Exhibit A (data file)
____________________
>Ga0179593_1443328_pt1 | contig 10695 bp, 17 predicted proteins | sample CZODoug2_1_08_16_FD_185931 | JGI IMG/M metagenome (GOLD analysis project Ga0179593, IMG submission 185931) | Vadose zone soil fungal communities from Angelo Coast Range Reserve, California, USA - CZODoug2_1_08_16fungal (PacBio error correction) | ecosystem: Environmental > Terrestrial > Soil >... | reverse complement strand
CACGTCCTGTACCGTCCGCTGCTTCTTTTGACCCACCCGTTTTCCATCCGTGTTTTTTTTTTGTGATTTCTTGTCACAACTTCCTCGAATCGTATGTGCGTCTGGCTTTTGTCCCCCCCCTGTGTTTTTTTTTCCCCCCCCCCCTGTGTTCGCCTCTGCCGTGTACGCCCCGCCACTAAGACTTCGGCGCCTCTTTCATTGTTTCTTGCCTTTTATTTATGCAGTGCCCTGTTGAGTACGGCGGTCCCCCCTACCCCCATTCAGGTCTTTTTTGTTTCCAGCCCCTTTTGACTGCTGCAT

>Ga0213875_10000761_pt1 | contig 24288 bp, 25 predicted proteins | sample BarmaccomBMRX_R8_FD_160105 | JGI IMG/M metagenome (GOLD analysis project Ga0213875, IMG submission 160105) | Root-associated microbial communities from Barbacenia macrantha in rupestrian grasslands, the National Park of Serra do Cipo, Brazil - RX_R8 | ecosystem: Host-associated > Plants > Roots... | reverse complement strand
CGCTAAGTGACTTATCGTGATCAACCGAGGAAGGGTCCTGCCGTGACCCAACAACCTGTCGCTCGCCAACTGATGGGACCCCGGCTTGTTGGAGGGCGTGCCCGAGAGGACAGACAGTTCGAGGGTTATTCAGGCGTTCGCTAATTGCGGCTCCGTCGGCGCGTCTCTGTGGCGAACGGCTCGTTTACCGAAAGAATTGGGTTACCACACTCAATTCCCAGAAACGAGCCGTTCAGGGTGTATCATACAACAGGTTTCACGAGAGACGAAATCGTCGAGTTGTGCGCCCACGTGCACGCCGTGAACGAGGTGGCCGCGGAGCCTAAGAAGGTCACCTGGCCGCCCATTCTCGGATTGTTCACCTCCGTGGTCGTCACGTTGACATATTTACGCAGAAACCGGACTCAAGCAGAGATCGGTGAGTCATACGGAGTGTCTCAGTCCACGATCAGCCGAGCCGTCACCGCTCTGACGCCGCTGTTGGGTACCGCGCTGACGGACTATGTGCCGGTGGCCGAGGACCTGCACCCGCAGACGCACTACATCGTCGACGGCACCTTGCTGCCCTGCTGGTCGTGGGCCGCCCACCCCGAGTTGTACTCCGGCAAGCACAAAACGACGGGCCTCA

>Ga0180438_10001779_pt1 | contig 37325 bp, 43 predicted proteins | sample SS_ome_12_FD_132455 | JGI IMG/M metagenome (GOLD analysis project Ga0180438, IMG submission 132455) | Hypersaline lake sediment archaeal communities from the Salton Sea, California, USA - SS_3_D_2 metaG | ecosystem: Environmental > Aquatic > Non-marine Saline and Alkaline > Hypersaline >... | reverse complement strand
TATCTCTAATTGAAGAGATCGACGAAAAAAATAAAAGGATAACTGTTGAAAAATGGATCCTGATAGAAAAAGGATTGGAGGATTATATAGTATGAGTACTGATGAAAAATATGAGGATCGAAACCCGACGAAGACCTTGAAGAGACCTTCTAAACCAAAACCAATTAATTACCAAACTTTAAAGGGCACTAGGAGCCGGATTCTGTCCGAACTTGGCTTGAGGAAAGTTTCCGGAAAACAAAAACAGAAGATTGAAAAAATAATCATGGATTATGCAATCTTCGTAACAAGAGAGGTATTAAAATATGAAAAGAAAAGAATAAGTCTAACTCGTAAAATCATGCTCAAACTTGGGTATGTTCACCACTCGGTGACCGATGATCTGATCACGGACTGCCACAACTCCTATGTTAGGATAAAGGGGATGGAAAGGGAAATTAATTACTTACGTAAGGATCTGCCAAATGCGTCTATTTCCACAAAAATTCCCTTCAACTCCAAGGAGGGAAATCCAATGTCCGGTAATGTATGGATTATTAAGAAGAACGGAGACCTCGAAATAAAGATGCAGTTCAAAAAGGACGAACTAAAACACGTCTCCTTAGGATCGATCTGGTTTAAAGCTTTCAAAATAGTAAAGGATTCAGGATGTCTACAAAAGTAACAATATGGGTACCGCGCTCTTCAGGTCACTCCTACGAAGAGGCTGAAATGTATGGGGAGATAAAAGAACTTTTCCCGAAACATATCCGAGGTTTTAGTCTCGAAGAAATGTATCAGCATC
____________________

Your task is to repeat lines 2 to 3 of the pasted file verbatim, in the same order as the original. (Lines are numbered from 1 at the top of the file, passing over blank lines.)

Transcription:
CACGTCCTGTACCGTCCGCTGCTTCTTTTGACCCACCCGTTTTCCATCCGTGTTTTTTTTTTGTGATTTCTTGTCACAACTTCCTCGAATCGTATGTGCGTCTGGCTTTTGTCCCCCCCCTGTGTTTTTTTTTCCCCCCCCCCCTGTGTTCGCCTCTGCCGTGTACGCCCCGCCACTAAGACTTCGGCGCCTCTTTCATTGTTTCTTGCCTTTTATTTATGCAGTGCCCTGTTGAGTACGGCGGTCCCCCCTACCCCCATTCAGGTCTTTTTTGTTTCCAGCCCCTTTTGACTGCTGCAT

>Ga0213875_10000761_pt1 | contig 24288 bp, 25 predicted proteins | sample BarmaccomBMRX_R8_FD_160105 | JGI IMG/M metagenome (GOLD analysis project Ga0213875, IMG submission 160105) | Root-associated microbial communities from Barbacenia macrantha in rupestrian grasslands, the National Park of Serra do Cipo, Brazil - RX_R8 | ecosystem: Host-associated > Plants > Roots... | reverse complement strand